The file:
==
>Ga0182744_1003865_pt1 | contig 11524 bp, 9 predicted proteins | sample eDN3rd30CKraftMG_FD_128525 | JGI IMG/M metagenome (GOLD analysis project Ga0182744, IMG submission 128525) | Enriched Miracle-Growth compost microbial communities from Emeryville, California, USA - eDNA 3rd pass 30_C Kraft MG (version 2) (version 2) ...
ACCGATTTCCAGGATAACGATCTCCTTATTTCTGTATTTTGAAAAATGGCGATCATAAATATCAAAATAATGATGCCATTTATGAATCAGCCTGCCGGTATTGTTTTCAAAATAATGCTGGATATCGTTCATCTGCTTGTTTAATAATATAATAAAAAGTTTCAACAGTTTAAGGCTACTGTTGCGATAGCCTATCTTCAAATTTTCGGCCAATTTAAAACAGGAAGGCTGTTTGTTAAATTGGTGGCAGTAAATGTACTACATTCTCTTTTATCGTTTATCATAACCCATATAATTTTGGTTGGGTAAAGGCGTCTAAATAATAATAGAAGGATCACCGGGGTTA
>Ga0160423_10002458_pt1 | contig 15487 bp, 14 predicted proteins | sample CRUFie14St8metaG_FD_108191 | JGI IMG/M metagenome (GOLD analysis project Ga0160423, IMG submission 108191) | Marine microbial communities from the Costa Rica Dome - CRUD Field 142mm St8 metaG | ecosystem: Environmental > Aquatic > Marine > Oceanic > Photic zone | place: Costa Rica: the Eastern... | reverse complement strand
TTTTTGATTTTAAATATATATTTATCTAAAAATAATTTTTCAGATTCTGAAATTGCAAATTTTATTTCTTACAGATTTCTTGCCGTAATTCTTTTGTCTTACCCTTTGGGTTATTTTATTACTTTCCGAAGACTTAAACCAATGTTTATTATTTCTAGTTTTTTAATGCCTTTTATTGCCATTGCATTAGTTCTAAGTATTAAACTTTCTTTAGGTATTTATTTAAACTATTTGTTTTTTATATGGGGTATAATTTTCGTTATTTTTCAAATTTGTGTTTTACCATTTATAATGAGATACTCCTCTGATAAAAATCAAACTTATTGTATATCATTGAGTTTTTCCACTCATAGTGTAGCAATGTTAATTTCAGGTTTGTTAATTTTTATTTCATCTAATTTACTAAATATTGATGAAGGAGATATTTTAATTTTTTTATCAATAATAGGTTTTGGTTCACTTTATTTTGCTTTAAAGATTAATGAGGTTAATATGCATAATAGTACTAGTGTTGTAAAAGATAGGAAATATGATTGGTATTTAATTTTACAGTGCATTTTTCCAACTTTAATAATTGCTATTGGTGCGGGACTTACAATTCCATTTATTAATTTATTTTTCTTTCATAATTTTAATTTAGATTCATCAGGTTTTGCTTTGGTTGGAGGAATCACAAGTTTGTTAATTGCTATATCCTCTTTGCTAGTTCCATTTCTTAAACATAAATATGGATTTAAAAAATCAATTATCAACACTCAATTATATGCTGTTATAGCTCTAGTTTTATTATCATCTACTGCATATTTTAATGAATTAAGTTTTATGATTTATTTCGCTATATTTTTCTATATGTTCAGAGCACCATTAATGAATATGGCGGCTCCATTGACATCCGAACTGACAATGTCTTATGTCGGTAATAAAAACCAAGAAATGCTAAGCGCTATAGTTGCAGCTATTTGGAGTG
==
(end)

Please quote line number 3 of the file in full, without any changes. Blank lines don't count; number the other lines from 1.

>Ga0160423_10002458_pt1 | contig 15487 bp, 14 predicted proteins | sample CRUFie14St8metaG_FD_108191 | JGI IMG/M metagenome (GOLD analysis project Ga0160423, IMG submission 108191) | Marine microbial communities from the Costa Rica Dome - CRUD Field 142mm St8 metaG | ecosystem: Environmental > Aquatic > Marine > Oceanic > Photic zone | place: Costa Rica: the Eastern... | reverse complement strand